2:22  “…they brought Him up to Jerusalem to present Him to the Lord.” This event happens at the beginning of His life. At the end of His life, He will bring Himself up to Jerusalem and present Himself to the Lord. Whereas the least costly sacrifice is presented in the beginning, the most costly sacrifice—His life—will be presented in the end. God’s love accepted the least costly sacrifice—Christ’s love allowed for the most costly sacrifice. The entire event of purification and dedication is one smothered with love: God’s love for Joseph and Mary, Joseph’s love for Mary, Mary’s love for God, and God’s love for His Son who will eventually become the Perfect Sacrifice.


25 And there was a man in Jerusalem whose name was Simeon; and this man was righteous and devout, looking for the consolation of Israel; and the Holy Spirit was upon him.

26 And it had been revealed to him by the Holy Spirit that he would not see death before he had seen the Lord’s Christ.

27 And he came in the Spirit into the temple; and when the parents brought in the child Jesus, to carry out for Him the custom of the Law,

28 then he took Him into his arms, and blessed God, and said,

29 “Now Lord, You are releasing Your bond-servant to depart in peace, According to Your word;

30 For my eyes have seen Your salvation,

31 Which You have prepared in the presence of all peoples,

32 A Light of revelation to the Gentiles, And the glory of Your people Israel.”

33 And His father and mother were amazed at the things which were being said about Him.

34 And Simeon blessed them and said to Mary His mother, “Behold, this Child is appointed for the fall and rise of many in Israel, and for a sign to be opposed—

35 and a sword will pierce even your own soul—to the end that thoughts from many hearts may be revealed.”


2:25-32  God is a consoler and comforter of His people. Simeon is desperate to experience the “consolation,” or comforting of God’s people as promised by the prophet Isaiah (40:1). There is a wonderful irony here, because the Comforter, the Holy Spirit, “was upon him.” We know this by Jesus’ description of the Holy Spirit in John 14:16-17 where Jesus calls the Holy Spirit “the Comforter.” Not only was the Holy Spirit “upon” Simeon, but the Holy Spirit had “revealed” to him that he would actually come face to face with the Messiah. Why was the Spirit ministering so frequently in Simeon’s life? Because he was “righteous and devout.” One cannot become righteous and devout without the Holy Spirit, and with the help of the Holy Spirit, one becomes more righteous and devout. Simeon was wholly dedicated to the Lord.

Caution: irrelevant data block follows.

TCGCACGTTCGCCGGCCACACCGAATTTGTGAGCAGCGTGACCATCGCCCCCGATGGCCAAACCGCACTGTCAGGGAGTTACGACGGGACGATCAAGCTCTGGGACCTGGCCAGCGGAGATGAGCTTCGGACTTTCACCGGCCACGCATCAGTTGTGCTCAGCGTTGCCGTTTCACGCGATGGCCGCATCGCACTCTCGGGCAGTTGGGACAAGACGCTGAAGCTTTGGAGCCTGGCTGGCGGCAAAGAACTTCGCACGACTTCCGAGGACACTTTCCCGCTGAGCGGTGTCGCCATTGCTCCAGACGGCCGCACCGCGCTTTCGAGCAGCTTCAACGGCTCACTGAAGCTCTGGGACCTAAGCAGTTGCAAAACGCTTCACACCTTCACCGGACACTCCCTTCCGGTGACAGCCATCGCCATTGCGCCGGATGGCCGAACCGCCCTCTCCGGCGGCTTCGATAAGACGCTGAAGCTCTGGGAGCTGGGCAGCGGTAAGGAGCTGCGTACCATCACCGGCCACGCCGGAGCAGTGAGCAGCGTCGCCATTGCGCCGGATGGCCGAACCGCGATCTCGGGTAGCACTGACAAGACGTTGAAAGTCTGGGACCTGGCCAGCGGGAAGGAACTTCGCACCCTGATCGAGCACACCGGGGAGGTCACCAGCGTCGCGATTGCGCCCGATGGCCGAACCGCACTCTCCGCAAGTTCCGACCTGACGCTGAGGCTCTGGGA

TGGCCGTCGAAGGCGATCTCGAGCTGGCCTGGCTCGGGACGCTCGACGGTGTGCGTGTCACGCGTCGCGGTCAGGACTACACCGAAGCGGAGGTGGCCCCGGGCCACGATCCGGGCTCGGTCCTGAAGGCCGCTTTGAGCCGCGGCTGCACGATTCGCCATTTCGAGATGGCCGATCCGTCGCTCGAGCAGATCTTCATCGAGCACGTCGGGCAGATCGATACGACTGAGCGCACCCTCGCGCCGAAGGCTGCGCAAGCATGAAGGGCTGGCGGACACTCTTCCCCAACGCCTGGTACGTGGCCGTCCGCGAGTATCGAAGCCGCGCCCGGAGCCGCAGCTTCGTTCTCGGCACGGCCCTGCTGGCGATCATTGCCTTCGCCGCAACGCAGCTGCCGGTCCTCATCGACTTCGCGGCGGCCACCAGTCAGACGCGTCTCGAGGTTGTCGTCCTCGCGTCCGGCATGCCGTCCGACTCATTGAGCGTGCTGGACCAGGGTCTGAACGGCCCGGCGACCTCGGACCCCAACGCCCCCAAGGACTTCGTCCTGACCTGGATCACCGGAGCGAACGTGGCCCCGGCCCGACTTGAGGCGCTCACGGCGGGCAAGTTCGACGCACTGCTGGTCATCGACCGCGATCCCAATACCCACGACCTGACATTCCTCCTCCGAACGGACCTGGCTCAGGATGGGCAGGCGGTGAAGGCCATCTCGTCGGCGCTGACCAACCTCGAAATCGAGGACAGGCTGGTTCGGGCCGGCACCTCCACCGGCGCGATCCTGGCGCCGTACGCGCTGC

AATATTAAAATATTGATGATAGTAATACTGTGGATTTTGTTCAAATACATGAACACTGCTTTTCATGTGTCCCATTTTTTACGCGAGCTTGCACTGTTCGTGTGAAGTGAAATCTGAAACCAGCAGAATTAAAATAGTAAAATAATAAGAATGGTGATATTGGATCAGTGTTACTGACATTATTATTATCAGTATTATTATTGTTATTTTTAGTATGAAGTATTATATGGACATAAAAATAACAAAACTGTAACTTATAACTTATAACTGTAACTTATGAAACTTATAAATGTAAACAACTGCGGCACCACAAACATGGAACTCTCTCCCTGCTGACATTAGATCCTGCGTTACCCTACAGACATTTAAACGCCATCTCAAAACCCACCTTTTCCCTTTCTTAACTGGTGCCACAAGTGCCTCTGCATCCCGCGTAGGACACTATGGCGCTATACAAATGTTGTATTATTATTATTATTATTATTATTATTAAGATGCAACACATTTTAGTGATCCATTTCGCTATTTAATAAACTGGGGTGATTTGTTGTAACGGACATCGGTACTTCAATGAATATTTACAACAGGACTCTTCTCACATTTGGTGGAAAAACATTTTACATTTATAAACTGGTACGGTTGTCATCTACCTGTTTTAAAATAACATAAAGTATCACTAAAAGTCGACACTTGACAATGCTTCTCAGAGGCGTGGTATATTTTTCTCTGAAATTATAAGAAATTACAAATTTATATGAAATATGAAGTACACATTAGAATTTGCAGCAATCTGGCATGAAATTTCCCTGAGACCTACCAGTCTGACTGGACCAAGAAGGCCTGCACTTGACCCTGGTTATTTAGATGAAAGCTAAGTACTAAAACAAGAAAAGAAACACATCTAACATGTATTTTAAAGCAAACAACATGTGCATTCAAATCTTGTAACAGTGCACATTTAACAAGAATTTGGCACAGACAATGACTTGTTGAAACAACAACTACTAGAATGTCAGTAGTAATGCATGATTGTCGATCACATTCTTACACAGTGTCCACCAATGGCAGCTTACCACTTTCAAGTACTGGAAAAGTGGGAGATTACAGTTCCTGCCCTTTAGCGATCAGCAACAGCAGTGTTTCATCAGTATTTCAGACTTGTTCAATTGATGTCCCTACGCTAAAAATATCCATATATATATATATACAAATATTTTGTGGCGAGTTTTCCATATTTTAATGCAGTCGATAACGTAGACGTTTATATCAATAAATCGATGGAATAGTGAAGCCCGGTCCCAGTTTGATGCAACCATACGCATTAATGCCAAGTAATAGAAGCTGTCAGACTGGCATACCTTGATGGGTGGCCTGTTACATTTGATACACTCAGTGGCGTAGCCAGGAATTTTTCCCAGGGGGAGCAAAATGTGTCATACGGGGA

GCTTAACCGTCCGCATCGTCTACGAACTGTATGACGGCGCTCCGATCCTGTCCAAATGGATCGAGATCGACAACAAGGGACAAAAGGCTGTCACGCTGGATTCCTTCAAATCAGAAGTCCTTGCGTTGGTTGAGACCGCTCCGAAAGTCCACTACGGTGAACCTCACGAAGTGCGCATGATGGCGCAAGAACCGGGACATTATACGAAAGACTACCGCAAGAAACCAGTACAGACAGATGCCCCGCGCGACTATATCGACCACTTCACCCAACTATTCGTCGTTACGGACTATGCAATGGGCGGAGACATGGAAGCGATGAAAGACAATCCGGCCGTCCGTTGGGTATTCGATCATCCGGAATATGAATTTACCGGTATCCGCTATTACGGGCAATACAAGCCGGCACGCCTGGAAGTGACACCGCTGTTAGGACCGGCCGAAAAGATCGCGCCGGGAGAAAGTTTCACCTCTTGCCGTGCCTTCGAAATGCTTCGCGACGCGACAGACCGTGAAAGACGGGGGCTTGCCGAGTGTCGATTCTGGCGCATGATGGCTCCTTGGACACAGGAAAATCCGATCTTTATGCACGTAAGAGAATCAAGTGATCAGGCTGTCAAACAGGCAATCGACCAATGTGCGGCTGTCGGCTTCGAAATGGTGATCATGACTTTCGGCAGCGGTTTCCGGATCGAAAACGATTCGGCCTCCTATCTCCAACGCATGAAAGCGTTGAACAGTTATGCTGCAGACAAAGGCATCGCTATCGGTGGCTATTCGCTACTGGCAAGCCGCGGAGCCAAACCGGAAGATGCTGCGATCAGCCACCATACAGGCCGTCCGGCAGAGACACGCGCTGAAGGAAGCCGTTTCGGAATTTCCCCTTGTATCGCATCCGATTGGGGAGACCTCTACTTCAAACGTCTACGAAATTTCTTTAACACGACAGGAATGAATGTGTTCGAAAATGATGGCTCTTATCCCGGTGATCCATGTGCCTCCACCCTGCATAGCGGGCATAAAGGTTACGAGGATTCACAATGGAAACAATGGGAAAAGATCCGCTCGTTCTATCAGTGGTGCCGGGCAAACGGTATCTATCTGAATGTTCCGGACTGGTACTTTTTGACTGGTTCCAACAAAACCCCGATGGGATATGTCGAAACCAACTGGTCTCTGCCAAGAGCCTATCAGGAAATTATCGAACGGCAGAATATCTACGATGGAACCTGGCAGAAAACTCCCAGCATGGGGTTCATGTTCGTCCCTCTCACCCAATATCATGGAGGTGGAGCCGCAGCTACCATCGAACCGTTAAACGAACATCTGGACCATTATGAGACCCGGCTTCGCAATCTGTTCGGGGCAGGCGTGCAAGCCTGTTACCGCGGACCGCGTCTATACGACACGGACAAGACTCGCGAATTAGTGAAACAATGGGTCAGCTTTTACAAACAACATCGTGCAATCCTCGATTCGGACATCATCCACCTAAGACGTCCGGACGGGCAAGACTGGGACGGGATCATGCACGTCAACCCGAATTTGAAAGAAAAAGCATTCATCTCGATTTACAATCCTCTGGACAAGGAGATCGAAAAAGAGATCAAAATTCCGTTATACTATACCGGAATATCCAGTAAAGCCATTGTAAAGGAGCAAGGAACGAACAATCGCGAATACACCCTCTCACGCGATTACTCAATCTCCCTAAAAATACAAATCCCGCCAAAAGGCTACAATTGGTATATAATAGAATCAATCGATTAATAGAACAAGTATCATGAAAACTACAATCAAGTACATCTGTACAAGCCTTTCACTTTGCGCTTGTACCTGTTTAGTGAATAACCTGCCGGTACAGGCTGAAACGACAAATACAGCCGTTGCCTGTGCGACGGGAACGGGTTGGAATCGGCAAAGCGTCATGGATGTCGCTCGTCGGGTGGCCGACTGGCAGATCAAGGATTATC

2:32  “…a light of revelation to the Gentiles….” This quotation from the prophet Isaiah had more meaning than Simeon imagined at the moment, but it was not lost on the Gentile Luke. Simeon, like most devout Jews, assumed that the Messiah would make His power and sovereignty known to all the Gentile world by ruling over them, resulting in their acknowledgement that the God of Israel was the only true God. Luke, however, discovered that the Messiah would make His salvation known to the Gentile world, thus not only saving him, but saving any Gentile who received Jesus Christ as Lord. Thus, the “consolation of Israel” was not just for the Jews, but for the whole world.

2:33-35  This is the first indirect mention of the cross. As the Holy Spirit revealed to Simeon that he would see the Christ, the Holy Spirit also revealed to him a mystery that most Jewish leaders did not see—that the Messiah must first suffer and die. Even Jesus’ future disciples would have a difficult time accepting the fact that the Messiah must first experience the cross. Why? Because, like most of us, no one wanted to deal with the seriousness of personal sin and the cost of the sacrifice that would be needed to reconcile God to man. Like us all, most Jews wanted heaven and all God’s blessings without the sacrifice. That the Messiah must first suffer and die was a truth that the Holy Spirit revealed to Simeon, most likely through Isaiah 53.